There is nothing in the content (the what) of Einstein’s work that reveals his Jewish heritage. Einstein wavered in his lifetime between periods of religiosity and non-religiosity, but during the period when he was formulating his theories of relativity, he was actively antireligious, Gimbel said.
Nonetheless, scientists have styles and Einstein’s style reflects a distinctively Jewish way of thinking.
His pattern was to start with observable phenomenon, find seemingly incompatible ways of making sense of them, then move to a framework within which these different perspectives fit together into a larger insight, Gimbel said.
This approach is also evident in the Jewish Talmud and in the way rabbis study with partners, taking turns arguing each side of an issue, reflecting a belief that God’s truth is too big to fit into any one interpretation, he said.
“I’m not saying that Einstein’s Jewish background caused him to have this method, which caused him to come up with the theory of relativity. … But, the fact is, there is, in Einstein, this Jewish style of thought,” said Gimbel. “The fact is there are these different ways of thinking, which we still have, which in some sense derive from religious backgrounds.”
Ronald l. Numbers | AAAS/Christine A. Scheller
Drawing the fascinating symposium to a close was University of Wisconsin emeritus professor of the history of science and medicine Ronald L. Numbers.
Numbers affirmed the contributions of his colleagues to the ongoing discussion of the nature of the relationship between science and religion, but wondered if “the cases that are most interesting for people like us perhaps are the outliers.”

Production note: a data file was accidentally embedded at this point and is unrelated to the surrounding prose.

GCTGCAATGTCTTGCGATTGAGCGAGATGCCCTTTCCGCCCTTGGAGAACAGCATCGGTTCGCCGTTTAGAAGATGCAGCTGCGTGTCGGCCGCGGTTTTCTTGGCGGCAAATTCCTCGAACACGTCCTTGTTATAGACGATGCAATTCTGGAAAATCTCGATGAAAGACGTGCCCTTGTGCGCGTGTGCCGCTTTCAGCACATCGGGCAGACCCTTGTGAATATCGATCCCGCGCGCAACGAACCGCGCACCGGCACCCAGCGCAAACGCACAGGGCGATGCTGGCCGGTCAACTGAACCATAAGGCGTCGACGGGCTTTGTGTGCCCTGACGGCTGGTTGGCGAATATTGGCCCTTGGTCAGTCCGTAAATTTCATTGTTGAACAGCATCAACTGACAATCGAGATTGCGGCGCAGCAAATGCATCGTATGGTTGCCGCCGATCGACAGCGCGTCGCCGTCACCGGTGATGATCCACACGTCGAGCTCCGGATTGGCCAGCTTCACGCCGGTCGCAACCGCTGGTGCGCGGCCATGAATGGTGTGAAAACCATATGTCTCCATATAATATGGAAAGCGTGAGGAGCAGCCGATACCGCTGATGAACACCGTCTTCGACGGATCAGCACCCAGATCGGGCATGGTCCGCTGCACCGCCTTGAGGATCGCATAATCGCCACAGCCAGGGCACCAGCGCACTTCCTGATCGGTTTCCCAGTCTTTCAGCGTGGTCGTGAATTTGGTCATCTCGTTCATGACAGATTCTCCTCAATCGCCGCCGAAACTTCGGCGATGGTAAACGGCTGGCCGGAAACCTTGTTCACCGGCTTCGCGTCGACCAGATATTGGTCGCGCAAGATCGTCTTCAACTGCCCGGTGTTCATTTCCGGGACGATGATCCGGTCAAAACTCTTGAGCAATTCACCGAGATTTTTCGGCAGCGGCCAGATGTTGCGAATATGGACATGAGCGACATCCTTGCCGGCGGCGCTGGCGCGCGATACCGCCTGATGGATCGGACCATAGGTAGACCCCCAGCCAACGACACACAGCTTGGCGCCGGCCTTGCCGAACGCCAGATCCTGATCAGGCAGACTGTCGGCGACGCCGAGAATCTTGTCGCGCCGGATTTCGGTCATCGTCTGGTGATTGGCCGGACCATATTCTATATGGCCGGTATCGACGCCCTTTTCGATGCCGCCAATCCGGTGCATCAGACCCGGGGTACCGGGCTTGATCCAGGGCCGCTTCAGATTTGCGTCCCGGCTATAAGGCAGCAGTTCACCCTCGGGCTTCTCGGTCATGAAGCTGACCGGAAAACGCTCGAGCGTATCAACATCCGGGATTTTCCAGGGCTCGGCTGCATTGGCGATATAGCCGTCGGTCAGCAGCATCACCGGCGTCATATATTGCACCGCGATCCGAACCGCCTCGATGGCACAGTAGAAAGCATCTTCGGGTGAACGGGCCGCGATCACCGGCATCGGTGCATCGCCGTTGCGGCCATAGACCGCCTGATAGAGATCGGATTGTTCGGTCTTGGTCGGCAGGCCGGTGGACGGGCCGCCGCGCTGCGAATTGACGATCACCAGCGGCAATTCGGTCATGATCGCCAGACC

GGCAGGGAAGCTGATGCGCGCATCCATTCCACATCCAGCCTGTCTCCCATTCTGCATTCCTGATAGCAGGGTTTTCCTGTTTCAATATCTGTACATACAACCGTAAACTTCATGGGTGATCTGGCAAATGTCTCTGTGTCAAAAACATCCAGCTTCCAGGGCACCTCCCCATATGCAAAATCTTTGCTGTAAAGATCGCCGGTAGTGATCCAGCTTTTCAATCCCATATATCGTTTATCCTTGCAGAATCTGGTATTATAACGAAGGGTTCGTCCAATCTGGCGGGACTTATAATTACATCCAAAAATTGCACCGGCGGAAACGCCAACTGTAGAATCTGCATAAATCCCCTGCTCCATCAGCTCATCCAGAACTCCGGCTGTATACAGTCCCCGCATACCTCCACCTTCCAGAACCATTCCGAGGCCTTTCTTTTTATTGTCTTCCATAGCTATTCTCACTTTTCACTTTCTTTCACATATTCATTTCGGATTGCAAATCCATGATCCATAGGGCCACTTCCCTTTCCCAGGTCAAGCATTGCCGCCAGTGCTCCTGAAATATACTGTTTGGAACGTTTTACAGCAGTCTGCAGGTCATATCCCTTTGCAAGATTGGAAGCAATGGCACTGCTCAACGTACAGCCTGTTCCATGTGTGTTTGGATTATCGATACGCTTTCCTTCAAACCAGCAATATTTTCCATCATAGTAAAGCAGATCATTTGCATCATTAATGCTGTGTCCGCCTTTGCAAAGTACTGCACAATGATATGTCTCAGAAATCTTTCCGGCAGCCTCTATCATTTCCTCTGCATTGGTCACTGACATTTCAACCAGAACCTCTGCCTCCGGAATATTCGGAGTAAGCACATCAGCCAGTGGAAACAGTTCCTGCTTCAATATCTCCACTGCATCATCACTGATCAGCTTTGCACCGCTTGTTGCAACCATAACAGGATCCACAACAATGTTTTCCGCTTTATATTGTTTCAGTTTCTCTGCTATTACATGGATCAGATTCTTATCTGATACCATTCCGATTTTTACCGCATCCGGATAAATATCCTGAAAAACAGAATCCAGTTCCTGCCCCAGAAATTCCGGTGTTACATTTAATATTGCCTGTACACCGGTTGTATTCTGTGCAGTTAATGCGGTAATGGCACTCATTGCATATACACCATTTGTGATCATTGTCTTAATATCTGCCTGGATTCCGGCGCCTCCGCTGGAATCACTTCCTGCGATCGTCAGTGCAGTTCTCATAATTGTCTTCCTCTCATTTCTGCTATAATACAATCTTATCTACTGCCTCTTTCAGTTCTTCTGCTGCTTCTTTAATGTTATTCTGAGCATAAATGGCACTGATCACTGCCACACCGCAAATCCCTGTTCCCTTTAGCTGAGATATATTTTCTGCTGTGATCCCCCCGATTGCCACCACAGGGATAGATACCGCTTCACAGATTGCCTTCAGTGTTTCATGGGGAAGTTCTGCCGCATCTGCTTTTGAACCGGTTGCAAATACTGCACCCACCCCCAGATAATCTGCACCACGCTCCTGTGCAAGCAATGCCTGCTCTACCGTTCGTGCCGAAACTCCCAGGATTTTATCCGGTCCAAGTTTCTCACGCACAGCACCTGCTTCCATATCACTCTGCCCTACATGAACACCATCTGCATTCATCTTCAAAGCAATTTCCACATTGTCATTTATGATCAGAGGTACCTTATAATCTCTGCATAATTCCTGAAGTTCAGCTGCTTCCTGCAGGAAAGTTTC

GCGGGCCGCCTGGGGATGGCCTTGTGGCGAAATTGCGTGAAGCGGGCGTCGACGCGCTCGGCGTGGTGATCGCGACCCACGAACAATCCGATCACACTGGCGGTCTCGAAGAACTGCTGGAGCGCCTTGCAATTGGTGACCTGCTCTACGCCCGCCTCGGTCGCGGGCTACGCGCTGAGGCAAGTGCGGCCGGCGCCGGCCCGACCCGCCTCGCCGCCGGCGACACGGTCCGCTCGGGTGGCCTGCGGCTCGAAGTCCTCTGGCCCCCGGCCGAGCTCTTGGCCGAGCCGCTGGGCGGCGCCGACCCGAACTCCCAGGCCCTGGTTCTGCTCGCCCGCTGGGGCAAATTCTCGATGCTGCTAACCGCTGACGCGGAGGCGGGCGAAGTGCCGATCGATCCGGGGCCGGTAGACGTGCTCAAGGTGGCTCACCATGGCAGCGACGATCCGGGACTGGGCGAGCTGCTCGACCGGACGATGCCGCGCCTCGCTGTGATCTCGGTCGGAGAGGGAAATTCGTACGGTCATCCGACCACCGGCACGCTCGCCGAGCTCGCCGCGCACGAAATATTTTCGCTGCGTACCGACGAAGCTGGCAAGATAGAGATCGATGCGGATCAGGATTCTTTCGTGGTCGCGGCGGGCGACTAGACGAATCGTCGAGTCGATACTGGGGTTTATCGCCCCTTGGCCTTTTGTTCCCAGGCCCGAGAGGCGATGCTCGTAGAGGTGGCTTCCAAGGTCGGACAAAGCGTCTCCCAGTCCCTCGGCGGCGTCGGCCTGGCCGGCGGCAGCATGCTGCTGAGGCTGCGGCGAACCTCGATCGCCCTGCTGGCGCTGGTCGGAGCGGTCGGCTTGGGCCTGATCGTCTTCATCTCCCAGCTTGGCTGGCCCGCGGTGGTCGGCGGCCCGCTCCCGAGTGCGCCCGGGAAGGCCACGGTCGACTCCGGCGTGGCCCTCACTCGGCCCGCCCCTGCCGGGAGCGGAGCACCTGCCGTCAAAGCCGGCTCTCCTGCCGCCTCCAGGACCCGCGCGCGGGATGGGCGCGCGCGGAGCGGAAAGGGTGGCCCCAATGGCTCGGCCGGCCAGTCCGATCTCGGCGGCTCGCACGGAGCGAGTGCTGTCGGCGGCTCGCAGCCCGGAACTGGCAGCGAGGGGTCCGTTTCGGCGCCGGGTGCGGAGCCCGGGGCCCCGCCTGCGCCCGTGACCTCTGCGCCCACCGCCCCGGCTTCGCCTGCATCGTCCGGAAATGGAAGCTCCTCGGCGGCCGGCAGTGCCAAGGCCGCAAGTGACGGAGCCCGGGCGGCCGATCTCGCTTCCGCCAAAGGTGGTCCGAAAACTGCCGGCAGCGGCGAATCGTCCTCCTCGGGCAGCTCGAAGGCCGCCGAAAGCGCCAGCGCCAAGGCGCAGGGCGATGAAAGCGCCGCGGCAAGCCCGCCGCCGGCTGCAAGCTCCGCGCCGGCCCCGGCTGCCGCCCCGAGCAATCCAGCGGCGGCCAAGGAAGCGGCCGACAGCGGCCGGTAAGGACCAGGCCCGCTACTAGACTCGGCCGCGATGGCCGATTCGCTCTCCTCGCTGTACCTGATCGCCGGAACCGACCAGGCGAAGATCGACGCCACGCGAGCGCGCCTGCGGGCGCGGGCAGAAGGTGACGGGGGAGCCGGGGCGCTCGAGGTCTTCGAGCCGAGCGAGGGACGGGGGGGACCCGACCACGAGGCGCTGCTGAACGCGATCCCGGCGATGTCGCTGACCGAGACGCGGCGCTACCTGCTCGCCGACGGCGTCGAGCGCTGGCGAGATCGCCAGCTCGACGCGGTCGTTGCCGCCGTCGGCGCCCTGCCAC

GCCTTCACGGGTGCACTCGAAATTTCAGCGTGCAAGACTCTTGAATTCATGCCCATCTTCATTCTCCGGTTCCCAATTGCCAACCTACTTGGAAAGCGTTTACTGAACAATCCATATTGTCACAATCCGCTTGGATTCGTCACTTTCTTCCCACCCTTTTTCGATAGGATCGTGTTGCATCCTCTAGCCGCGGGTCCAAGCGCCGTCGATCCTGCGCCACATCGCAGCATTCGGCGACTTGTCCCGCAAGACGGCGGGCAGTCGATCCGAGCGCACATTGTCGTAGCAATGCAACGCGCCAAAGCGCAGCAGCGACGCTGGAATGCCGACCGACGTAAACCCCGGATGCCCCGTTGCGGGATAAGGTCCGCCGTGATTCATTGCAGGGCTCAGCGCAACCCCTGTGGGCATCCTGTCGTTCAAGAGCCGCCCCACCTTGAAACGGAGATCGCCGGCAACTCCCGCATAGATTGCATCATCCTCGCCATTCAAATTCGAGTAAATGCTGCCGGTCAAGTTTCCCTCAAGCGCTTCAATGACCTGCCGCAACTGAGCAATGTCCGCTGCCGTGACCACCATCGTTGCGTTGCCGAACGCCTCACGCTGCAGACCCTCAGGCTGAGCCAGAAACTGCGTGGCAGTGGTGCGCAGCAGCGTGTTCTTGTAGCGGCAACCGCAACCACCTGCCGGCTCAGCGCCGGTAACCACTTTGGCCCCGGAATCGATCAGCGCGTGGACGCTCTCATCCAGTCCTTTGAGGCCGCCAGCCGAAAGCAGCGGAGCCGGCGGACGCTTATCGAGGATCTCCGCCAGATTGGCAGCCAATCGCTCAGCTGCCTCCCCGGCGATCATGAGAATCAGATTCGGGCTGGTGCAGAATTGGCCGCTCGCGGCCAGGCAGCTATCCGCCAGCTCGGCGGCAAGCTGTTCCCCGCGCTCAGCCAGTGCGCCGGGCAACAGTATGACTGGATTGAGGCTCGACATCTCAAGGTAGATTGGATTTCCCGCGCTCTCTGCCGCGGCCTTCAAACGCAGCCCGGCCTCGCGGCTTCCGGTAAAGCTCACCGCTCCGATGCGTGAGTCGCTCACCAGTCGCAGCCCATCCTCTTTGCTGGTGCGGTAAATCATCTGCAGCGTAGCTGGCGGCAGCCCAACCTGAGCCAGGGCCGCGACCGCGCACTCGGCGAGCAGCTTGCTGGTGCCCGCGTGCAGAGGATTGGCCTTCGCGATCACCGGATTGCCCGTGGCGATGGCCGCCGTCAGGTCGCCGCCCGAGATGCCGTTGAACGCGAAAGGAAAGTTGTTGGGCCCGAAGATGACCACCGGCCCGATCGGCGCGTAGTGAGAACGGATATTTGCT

“How unique or distinctive was Eddington? Did it make a difference that he came from a once persecuted sect?” Numbers asked. Compton was a churchgoing Baptist, but there doesn’t seem to be anything distinctly Baptist in Compton’s reconciliation of the science and religion, so: “How far can one generalize?”
Numbers described Gimbel as “courageous, if not foolish, in arguing for Einstein’s Jewish science,” but said, “I think you’re probably right on target.”
He also affirmed Gimbel’s description of how the scientific method was popularized, saying: “It put science on a pedestal and was a totally meaningless slogan, except that it did a lot of good work for science.”
Finally, Numbers said there is consensus among historians of science and religion that religion should not be portrayed uniformly as an obstacle to science. The ways in which it has occasionally accelerated scientific development should also be acknowledged, he said.
“Some of you may not know how much of a shift there has been in the last few decades with respect to the understanding of science and religion. For a century or century-and-a-half, the main storyline was warfare and conflict, with religion largely standing in the way of scientific progress. As historians of all persuasions or no persuasions whatsoever have looked at the actual interaction on the ground, so to speak, there has been a huge shift,” he said.
For example, despite the “Galileo affair,” historians of science, such as John Heilbron, now recognize that no institution contributed more support for astronomy from the twelfth to the eighteenth centuries than the Roman Catholic Church. “That’s a hard pill for some of us to swallow, but it may just be true,” said Gimbel.